On the other hand, every node on a blockchain network maintains their own copy of the ledger, establishing network-wide consensus as to who currently has what.
Trust, instead of being placed in a single entity, is decentralized across the entire network, eliminating the need for intermediaries or middlemen. This reduces transaction costs and processing time, resulting in a more efficient way of securely recording information.
Understanding these properties is central to understanding why blockchain is heralded as so transformational. After all, the concepts of contracts and transactions are fundamental to our society, and yet the distinctly analogue realm that they occupy – the realm of banks, lawyers, real estate agents, automated clearing houses, etc. – seems ripe for digital transformation.
If this all sounds a bit whimsical and far-fetched to you, don’t worry – foundational technologies often appear that way, until a moment goes by and they’ve revolutionized our lives. Indeed, try to imagine what it would be like explaining the concept of the internet to someone in the 1970s.
Our explanation of blockchain has merely scratched the surface; it isn’t all that important to the discussion of how blockchain might transform Miles & Points. To draw a parallel to the internet once again: we all use the internet every single day, but only a few of us actually understand how it works. That’s fine, and that’s how it was meant to be.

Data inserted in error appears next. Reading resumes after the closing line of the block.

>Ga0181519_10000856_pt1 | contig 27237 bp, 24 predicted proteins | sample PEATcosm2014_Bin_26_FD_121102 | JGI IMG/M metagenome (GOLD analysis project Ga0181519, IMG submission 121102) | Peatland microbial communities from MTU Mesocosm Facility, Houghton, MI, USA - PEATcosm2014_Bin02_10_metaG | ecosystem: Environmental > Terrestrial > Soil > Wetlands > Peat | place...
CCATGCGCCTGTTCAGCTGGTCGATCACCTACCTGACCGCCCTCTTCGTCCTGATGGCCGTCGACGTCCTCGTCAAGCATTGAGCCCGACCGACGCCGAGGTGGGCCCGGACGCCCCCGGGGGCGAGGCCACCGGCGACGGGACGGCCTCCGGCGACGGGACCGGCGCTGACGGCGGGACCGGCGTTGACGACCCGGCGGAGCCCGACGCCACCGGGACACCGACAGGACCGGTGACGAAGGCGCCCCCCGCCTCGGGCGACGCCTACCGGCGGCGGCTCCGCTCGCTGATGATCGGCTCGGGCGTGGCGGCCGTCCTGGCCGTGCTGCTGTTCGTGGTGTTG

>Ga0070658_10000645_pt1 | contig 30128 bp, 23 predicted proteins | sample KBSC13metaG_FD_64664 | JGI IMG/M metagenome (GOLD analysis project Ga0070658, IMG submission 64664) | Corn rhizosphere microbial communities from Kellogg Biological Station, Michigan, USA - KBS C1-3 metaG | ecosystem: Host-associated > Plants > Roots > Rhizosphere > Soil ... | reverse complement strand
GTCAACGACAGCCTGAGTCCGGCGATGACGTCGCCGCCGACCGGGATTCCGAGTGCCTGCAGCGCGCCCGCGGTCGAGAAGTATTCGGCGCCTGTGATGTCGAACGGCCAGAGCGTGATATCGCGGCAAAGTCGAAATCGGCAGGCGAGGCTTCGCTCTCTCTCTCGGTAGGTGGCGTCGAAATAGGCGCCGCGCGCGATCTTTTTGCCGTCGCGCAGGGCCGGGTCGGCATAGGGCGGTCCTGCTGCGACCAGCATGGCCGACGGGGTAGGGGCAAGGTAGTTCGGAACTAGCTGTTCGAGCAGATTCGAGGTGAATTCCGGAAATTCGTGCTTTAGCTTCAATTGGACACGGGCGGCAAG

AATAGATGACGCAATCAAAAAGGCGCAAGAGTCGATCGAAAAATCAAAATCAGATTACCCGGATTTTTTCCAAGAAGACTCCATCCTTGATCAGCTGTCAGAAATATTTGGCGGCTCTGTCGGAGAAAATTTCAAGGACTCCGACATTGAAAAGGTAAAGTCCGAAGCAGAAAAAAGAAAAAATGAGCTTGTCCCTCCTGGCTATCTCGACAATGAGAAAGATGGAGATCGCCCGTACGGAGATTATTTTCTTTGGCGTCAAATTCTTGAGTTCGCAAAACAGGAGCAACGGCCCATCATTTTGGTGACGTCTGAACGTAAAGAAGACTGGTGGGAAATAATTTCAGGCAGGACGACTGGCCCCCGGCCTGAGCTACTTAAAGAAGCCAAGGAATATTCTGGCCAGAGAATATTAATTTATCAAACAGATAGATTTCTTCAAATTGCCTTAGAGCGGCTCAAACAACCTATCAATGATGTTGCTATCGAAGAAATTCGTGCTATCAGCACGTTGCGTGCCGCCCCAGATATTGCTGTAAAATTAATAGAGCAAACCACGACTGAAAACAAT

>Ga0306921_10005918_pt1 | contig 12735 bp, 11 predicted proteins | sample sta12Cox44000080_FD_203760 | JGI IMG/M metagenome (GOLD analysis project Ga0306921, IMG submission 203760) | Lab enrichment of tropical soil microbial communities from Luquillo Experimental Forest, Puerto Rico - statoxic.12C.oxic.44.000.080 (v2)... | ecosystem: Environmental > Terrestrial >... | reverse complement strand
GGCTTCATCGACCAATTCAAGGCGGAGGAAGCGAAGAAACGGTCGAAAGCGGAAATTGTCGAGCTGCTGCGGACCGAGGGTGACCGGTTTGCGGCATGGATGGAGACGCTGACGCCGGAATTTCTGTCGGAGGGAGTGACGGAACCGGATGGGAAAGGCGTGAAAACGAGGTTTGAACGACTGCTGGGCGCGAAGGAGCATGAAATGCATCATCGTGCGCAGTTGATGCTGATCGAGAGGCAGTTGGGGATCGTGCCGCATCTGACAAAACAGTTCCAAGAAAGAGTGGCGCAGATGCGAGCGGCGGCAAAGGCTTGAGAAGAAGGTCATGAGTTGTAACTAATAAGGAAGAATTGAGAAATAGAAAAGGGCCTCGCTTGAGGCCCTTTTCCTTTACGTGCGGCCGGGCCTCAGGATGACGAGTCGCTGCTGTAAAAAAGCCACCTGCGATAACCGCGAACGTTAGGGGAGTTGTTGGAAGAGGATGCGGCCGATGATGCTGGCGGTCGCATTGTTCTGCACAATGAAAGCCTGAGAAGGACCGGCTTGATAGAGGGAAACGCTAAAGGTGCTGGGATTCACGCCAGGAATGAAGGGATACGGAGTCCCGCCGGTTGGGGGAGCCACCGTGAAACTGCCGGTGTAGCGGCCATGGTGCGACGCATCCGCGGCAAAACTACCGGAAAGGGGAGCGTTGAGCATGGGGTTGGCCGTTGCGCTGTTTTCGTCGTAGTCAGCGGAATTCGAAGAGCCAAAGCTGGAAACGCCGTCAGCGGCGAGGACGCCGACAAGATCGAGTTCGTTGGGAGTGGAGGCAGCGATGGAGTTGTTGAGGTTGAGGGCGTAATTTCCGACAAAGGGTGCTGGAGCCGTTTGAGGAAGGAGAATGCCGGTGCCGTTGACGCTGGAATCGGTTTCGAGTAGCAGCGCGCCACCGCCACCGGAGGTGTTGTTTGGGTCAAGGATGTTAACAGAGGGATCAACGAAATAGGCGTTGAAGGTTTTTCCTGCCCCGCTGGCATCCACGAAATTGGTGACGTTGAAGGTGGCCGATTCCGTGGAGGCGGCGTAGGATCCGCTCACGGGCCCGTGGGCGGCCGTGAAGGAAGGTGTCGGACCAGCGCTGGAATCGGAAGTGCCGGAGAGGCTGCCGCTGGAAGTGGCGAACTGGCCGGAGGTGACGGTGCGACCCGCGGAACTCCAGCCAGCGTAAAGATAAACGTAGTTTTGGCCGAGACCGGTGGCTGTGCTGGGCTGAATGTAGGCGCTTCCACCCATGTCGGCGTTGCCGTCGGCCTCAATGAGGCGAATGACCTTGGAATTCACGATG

If the topic does pique your interest, though, I’d encourage you to spend more time studying the ins and outs of how blockchain works.
I recall feeling blown away by the genius of blockchain back when I had first developed a basic understanding of it, so I’ll leave you with some light reading and viewing material if you’d like to learn more:
- Blockchain – A Short and Simple Explanation with Pictures (Hacker Noon)
- How Does a Blockchain Work? (Simply Explained)
- The Truth About Blockchain (Harvard Business Review)
- How Bitcoin Works Under the Hood (CuriousInventor)
Short-Term Impacts: Limited to Cryptocurrency
You’ll notice that blockchain is often associated with Bitcoin, the world’s leading cryptocurrency. Indeed, blockchain was invented in 2009 as the technology behind Bitcoin. It’s important to emphasize that these are two distinct concepts: Bitcoin is a cryptocurrency, while blockchain is the technology that underpins Bitcoin and all other cryptocurrencies.